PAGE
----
The transcriptional profile of the mucosa appears to interact with the colonic microbiota; this interaction appears to be lost in colon of patients with UC. Bacterial functions, such as butyrate production, might affect mucosal gene expression. Patients with UC had different gene expression profiles and lower levels of biodiversity than their healthy twins, as well as unusual aerobic bacteria. Patients with UC had lower percentages of potentially protective bacterial species than their healthy twins.
[Show abstract][Hide abstract] ABSTRACT: Complementary therapies are frequently used by patients with inflammatory bowel disease (IBD). The aim of this study was to evaluate the efficacy and safety of long-term therapy with a new Boswellia serrata extract (Boswelan, PS0201Bo) in maintaining remission in patients with Crohn's disease (CD).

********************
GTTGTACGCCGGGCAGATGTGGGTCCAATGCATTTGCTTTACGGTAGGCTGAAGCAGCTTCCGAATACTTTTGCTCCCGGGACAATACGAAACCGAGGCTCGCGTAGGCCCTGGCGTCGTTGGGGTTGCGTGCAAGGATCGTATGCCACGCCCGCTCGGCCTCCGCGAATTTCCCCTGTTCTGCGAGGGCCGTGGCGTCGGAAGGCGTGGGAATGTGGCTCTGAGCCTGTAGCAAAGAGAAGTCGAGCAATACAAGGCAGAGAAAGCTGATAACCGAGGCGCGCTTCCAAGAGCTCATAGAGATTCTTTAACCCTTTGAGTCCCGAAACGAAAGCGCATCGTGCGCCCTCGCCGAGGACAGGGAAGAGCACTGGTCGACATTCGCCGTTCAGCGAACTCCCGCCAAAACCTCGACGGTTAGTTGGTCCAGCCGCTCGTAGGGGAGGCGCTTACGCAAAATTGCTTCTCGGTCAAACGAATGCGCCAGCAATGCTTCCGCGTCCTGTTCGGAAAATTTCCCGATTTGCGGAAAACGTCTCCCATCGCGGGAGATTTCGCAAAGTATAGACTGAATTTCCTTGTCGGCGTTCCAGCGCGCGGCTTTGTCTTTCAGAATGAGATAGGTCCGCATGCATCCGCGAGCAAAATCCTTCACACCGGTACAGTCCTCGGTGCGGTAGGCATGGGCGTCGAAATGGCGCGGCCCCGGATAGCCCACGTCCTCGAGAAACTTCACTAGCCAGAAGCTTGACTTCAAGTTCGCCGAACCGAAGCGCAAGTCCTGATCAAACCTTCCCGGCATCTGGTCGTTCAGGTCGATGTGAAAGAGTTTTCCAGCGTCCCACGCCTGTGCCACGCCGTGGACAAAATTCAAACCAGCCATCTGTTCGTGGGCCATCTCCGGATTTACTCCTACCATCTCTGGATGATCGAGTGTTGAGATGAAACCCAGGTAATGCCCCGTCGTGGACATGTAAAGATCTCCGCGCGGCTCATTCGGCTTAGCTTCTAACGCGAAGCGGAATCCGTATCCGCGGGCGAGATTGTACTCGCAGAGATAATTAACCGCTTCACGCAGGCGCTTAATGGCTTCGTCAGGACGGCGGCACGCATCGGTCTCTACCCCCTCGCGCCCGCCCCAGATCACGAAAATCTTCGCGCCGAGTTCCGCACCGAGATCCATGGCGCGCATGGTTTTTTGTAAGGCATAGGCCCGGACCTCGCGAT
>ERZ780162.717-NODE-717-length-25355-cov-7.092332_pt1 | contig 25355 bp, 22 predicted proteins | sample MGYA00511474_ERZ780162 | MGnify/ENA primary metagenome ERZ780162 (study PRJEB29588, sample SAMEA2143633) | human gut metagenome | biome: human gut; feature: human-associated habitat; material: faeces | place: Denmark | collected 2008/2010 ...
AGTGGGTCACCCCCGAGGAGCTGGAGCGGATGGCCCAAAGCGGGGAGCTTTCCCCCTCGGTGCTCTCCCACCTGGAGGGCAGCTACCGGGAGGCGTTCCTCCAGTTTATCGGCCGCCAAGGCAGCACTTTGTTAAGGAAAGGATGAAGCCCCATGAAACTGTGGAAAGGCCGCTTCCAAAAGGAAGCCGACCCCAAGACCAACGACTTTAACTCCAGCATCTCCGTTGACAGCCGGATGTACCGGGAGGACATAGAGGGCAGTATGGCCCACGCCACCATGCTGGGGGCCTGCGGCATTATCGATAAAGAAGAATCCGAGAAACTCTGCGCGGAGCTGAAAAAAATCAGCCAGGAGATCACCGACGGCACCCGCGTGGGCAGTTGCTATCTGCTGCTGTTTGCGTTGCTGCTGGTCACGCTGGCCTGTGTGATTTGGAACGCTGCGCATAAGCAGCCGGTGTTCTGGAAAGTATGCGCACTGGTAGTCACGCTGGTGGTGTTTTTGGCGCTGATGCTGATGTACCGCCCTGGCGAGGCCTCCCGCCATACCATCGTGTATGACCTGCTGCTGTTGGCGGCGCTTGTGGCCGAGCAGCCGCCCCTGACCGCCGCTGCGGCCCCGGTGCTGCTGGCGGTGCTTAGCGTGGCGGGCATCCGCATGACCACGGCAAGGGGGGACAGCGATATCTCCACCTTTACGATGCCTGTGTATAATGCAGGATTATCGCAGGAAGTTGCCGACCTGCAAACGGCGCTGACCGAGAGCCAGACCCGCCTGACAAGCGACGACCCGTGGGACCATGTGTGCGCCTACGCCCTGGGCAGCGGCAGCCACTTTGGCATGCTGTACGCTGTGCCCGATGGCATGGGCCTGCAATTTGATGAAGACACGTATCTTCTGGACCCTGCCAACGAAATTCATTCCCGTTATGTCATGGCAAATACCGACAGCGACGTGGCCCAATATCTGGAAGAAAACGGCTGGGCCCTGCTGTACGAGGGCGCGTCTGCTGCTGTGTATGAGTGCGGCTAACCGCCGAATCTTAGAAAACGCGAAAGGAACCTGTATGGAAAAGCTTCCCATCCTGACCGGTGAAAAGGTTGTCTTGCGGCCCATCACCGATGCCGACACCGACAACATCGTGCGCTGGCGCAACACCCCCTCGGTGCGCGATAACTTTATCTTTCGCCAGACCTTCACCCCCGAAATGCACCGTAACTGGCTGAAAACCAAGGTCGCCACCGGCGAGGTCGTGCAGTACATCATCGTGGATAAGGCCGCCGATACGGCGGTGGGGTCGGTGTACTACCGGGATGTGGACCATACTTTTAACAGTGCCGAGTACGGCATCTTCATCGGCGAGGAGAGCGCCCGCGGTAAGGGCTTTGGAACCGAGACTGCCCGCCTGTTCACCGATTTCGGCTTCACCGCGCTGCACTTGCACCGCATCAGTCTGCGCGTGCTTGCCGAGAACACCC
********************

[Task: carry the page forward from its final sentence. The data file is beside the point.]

In 22 German centers a double-blind, placebo-controlled, randomized, parallel study was performed. In all, 108 outpatients with CD in clinical remission were included. Patients were randomized to Boswelan (3×2 capsules/day; 400 mg each) or placebo for 52 weeks. The primary endpoint was the proportion of patients in whom remission was maintained throughout the 52 weeks. Secondary endpoints were time to relapse, changes of Crohn's Disease Activity Index (CDAI), and IBD Questionnaire (IBDQ) scores.